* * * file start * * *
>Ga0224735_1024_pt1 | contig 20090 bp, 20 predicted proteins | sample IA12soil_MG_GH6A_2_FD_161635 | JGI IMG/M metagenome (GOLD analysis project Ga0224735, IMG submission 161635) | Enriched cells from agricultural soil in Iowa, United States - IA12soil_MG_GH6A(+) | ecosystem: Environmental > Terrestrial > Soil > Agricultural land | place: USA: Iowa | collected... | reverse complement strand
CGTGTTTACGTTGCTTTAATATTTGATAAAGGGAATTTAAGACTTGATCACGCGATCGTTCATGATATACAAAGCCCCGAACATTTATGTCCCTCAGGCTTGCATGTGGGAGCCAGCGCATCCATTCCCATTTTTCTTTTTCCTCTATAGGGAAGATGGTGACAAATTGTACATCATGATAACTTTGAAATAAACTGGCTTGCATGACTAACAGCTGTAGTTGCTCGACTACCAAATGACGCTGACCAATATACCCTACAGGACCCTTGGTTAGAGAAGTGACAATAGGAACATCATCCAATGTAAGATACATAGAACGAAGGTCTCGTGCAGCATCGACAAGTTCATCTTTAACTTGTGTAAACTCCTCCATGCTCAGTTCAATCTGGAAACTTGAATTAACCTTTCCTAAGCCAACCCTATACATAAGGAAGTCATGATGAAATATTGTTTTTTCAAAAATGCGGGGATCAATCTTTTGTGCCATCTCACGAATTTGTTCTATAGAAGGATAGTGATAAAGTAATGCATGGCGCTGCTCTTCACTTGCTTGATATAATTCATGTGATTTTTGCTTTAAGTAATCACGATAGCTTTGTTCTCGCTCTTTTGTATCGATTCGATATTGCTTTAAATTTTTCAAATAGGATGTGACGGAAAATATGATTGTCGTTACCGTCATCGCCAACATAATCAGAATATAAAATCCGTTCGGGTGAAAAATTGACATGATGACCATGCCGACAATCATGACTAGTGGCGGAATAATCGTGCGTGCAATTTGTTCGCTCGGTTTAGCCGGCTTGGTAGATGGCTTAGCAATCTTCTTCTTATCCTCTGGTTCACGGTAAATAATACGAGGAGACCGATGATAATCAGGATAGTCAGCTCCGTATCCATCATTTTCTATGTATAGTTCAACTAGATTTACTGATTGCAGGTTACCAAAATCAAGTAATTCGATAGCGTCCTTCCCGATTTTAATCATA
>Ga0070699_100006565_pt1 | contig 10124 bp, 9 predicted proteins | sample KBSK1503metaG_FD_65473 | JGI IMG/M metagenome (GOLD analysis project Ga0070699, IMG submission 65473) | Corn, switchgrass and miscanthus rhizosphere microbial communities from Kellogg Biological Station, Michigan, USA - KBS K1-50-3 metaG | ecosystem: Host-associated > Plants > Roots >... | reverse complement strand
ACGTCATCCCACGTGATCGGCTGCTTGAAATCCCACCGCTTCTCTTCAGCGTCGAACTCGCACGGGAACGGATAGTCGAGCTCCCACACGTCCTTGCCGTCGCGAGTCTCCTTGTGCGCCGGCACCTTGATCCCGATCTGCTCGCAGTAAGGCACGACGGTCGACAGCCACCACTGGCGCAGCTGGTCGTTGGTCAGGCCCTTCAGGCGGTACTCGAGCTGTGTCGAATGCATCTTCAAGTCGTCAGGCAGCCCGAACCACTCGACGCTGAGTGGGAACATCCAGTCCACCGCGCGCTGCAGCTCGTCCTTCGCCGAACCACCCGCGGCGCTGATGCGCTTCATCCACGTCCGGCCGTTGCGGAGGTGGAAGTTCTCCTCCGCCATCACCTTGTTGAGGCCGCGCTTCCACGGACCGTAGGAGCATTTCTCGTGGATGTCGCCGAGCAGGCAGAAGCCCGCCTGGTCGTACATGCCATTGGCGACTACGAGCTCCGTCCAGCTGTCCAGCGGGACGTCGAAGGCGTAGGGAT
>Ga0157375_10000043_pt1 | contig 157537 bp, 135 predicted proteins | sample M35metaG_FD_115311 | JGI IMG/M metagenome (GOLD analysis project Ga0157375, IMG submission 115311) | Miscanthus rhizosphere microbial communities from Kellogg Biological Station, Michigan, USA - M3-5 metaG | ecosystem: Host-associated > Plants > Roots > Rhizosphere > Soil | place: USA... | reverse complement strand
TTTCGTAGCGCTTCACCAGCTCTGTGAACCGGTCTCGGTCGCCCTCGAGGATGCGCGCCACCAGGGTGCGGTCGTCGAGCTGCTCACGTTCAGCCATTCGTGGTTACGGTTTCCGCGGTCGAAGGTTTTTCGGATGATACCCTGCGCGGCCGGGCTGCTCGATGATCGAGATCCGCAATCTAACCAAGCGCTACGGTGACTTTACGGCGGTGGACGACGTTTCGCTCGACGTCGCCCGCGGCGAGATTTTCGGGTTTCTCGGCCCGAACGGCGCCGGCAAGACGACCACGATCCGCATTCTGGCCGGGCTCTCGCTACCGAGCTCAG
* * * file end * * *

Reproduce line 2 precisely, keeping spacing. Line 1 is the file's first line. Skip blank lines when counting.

CGTGTTTACGTTGCTTTAATATTTGATAAAGGGAATTTAAGACTTGATCACGCGATCGTTCATGATATACAAAGCCCCGAACATTTATGTCCCTCAGGCTTGCATGTGGGAGCCAGCGCATCCATTCCCATTTTTCTTTTTCCTCTATAGGGAAGATGGTGACAAATTGTACATCATGATAACTTTGAAATAAACTGGCTTGCATGACTAACAGCTGTAGTTGCTCGACTACCAAATGACGCTGACCAATATACCCTACAGGACCCTTGGTTAGAGAAGTGACAATAGGAACATCATCCAATGTAAGATACATAGAACGAAGGTCTCGTGCAGCATCGACAAGTTCATCTTTAACTTGTGTAAACTCCTCCATGCTCAGTTCAATCTGGAAACTTGAATTAACCTTTCCTAAGCCAACCCTATACATAAGGAAGTCATGATGAAATATTGTTTTTTCAAAAATGCGGGGATCAATCTTTTGTGCCATCTCACGAATTTGTTCTATAGAAGGATAGTGATAAAGTAATGCATGGCGCTGCTCTTCACTTGCTTGATATAATTCATGTGATTTTTGCTTTAAGTAATCACGATAGCTTTGTTCTCGCTCTTTTGTATCGATTCGATATTGCTTTAAATTTTTCAAATAGGATGTGACGGAAAATATGATTGTCGTTACCGTCATCGCCAACATAATCAGAATATAAAATCCGTTCGGGTGAAAAATTGACATGATGACCATGCCGACAATCATGACTAGTGGCGGAATAATCGTGCGTGCAATTTGTTCGCTCGGTTTAGCCGGCTTGGTAGATGGCTTAGCAATCTTCTTCTTATCCTCTGGTTCACGGTAAATAATACGAGGAGACCGATGATAATCAGGATAGTCAGCTCCGTATCCATCATTTTCTATGTATAGTTCAACTAGATTTACTGATTGCAGGTTACCAAAATCAAGTAATTCGATAGCGTCCTTCCCGATTTTAATCATA